For Victor, the situation is one fraught with horror in a personal, as well as a political, sense. The incumbent Senator for Missouri, General Hart, is like Victor himself an upholder of the Constitution and sternly opposed to Missouri’s secession. In opposing Hart in his run for the Senate, Colonel May, the man who infused Victor with his own belief in the Constitution, begins a pragmatic drift towards the secessionist faction. Leslie and Nellie, unshakably devoted to their father and fiercely protective of their state’s rights, go with him – and expect Victor to do likewise.

But Victor, in conscience, cannot. In spite of his profound feelings of affection and gratitude for the Mays, in spite of his standing promise to support the Colonel, and above all in spite of the fact that he is desperately in love with Nellie, now grown from a sprite of a girl into the reigning belle of Missouri, he casts his lot with General Hart and the Constitutionalists, knowing that in doing so he has at a stroke severed himself from everything in life that he holds most dear – except his principles. When war comes, it finds Leslie May in southern grey, and Victor in the blue of the Missourian militia…

As a Civil War novel, The Rebel’s Daughter is rather unusual, inasmuch as the war itself remains at all times tangential to the main story. We get a description of the firing of Fort Sumter, and an account of the Battle of Wilson’s Creek (here called Winslo’s Creek), which marked Missouri’s entry into the war proper; but otherwise, the story remains solidly within the personal and political boundaries it has drawn for itself. I didn’t mind that at all. On the contrary, I found the careful, logical descriptions of the step-by-political-step journey towards war absolutely rivetting: an answer, at least to an extent, to the eternal, post-war cry of dismay, How can these things happen? This novel also makes very clear the profound reluctance of the Lincoln administration to move against the rebelling states, and the misinterpretation of this reluctance by the South, which grew bolder and increasingly provocative upon the tragic misapprehension that, “the North would not fight.”

And if a Civil War novel in which the war itself barely appears seems unusual, what are we to make of a Civil War novel that does not deal in any significant way with slavery? This is an aspect of the story that possibly strikes readers today more forcibly than it did its contemporary audience, given the modern tendency to view slavery rather simply as what the Civil War was “about”.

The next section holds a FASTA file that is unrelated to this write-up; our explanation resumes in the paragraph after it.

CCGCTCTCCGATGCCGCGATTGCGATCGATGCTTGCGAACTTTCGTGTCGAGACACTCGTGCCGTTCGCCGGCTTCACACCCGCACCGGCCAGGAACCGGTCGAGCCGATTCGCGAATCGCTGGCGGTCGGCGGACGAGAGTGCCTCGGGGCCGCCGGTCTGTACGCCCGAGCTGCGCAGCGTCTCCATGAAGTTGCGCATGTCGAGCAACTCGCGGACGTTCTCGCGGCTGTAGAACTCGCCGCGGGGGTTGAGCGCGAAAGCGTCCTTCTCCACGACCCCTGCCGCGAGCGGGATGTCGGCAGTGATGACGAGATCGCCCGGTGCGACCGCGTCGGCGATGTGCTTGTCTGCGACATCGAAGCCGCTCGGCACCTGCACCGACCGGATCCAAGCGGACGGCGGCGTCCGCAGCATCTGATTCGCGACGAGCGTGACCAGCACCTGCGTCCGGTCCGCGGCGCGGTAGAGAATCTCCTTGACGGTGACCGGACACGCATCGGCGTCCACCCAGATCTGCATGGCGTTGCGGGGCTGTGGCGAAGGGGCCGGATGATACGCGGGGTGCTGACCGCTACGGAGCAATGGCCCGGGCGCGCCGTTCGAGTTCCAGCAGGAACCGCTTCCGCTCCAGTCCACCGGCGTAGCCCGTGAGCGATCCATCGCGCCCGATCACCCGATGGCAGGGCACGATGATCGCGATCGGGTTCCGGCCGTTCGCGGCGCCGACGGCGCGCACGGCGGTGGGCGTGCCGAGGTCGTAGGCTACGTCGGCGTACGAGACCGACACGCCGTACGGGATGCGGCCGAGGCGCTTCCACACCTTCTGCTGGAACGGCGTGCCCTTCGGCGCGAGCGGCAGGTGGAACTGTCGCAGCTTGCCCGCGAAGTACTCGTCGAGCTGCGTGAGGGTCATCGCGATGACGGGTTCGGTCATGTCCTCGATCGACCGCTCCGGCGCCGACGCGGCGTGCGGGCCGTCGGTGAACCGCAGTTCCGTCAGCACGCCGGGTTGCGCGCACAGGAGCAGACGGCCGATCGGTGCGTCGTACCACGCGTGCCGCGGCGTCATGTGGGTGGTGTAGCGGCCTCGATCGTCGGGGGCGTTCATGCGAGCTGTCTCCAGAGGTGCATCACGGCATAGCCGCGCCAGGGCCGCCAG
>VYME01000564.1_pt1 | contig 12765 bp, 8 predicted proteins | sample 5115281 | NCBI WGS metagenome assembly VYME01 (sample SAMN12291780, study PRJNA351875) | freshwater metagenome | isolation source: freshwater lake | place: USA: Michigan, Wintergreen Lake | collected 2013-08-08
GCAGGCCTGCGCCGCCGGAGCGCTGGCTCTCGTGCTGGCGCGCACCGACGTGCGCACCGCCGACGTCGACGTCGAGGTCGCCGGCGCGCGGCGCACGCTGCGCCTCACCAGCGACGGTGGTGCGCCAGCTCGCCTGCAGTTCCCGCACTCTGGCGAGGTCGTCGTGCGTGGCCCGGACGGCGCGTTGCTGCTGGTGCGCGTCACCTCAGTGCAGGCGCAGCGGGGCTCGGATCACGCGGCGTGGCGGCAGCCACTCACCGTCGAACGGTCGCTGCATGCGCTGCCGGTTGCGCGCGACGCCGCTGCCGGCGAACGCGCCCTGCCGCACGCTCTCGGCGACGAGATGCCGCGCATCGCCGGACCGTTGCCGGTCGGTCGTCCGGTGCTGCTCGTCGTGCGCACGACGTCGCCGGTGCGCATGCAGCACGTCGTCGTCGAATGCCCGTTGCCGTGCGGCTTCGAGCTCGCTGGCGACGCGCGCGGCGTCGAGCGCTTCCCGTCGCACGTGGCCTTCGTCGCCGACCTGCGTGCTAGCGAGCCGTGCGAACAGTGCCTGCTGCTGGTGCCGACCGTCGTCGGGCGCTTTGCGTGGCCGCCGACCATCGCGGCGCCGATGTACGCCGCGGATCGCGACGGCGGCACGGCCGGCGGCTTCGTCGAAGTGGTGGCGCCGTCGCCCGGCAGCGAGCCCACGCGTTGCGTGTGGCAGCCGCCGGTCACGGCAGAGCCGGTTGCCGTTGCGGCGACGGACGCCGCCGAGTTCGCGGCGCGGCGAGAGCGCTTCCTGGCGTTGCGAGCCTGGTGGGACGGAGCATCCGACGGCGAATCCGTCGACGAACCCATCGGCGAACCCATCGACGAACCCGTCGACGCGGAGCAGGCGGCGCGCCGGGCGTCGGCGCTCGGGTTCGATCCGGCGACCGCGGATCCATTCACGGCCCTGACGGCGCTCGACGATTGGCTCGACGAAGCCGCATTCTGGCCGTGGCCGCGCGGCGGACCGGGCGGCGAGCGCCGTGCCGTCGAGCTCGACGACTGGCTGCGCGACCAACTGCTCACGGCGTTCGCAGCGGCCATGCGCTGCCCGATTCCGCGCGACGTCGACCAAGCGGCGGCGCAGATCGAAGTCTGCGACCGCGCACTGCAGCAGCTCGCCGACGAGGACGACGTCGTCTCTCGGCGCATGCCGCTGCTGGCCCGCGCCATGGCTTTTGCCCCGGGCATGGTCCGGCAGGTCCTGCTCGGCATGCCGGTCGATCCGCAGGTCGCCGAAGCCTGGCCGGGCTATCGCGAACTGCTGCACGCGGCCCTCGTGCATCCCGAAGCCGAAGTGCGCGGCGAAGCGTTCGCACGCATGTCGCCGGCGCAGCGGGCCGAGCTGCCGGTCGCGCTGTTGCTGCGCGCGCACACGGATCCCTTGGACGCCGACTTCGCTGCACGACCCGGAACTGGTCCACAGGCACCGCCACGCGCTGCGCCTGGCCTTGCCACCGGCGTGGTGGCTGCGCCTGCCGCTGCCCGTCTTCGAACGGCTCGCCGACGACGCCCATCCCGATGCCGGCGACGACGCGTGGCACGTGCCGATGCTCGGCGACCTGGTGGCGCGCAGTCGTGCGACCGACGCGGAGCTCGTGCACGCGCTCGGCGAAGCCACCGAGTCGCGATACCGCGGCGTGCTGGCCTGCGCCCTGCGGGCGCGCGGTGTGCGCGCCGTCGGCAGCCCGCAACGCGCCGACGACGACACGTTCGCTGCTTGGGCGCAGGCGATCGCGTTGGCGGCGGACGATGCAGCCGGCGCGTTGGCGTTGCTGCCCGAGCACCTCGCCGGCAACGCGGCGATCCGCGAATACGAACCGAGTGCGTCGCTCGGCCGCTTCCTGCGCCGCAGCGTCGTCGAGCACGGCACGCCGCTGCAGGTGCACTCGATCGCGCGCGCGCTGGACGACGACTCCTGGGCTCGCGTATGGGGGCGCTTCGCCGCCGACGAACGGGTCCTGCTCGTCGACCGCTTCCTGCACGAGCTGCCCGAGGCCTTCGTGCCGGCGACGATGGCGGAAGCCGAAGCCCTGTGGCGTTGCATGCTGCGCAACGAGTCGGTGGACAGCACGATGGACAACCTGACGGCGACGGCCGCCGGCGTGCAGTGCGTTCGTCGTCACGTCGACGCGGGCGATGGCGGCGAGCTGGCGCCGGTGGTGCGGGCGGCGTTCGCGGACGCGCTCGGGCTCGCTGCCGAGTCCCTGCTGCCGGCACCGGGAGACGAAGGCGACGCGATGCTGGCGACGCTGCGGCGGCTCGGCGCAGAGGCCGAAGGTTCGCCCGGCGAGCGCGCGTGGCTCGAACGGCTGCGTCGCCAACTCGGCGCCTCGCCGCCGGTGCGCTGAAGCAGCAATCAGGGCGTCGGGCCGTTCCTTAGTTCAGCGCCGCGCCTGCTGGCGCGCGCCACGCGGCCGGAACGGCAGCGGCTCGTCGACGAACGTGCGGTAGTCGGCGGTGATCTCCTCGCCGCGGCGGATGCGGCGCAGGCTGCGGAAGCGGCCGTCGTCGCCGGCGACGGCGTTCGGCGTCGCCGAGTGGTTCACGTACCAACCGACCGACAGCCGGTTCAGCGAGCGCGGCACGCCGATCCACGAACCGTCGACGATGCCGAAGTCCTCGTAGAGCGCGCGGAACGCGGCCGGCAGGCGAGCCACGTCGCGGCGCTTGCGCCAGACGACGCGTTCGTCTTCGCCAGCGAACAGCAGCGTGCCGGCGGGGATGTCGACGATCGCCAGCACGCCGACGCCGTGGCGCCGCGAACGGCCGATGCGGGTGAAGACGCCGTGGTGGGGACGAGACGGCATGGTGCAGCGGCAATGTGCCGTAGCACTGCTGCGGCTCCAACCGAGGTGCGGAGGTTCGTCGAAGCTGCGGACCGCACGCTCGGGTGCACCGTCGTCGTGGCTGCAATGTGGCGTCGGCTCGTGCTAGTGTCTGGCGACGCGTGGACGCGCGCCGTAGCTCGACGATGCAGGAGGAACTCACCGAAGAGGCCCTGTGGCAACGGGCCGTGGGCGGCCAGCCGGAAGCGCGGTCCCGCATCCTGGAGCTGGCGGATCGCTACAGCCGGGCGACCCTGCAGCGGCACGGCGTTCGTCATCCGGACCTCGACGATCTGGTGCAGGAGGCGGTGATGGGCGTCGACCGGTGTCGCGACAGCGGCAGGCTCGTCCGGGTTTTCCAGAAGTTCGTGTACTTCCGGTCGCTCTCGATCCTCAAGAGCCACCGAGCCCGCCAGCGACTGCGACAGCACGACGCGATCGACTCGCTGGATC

(I’m reminded here of the episode of The Simpsons in which Apu gets his citizenship: “What was the cause of the Civil War?” “Actually, there were numerous causes. Aside from the obvious schism between the abolitionists and the anti-abolitionists, there were economic factors, both domestic and inter—” “Just say ‘slavery’.”)

According to the biography written by his son, William, J.G. Woerner was strongly opposed to slavery. That may be so, but if it was so, you wouldn’t know it from reading this novel. Possibly this was a deliberate choice, in keeping with the overarching political framework of the story. From J.G. Woerner’s own strictly legalistic point of view, and with Victor Waldhorst acting as his alter-ego, there is a definite implication throughout the novel that since slavery is constitutional, that is all there is to be said upon the subject. Various characters do debate the issue, but again, almost invariably from a legal standpoint: arguments that highlight the inherently self-defeating nature of the course of action pursued by the South, and the pragmatic view of the situation of many in the North:

…Reverence for the constitution is, to this day, so deeply rooted in the hearts of the people, both North and South, that they will tolerate no tampering with it, either by Northern or Southern fanatics. Break it, as secession must do, and slavery is doomed. For it has no hold on the majority of the people, save as it is guaranteed by the constitution. In the war that must follow secession, the forcible emancipation of slaves will be too powerful a weapon against the South to be neglected by the Federal government. There will be nothing, then, to save this fated institution from annihilation; and when once extinct, it will be no more forever, on the North American continent at least. I am thoroughly sure, Colonel, that the immediate abolition of slavery is impossible in this country, unless the way be paved for it by the attempt to destroy the national government…”

As for Victor, his moral qualms never quite go away, but after his first naive forays, he makes no further attempt to argue the point. Only one character, Victor’s cousin, Woldemar Auf den Busch, ever really opposes the institution on the grounds of morality – yet there is no sense that we are supposed to admire him for it. Far from it: his stance is tainted by the echo of the word, fanatic. Not only are we not encouraged to like Woldemar as a person – although he does grow and improve over the course of the novel – but whenever he tries to raise a moral objection to slavery, he is immediately and sharply slapped down. Furthermore, there is an implicit comparison in this plot-thread of actual slavery to life under monarchy that, personally, I found both disingenuous and distasteful.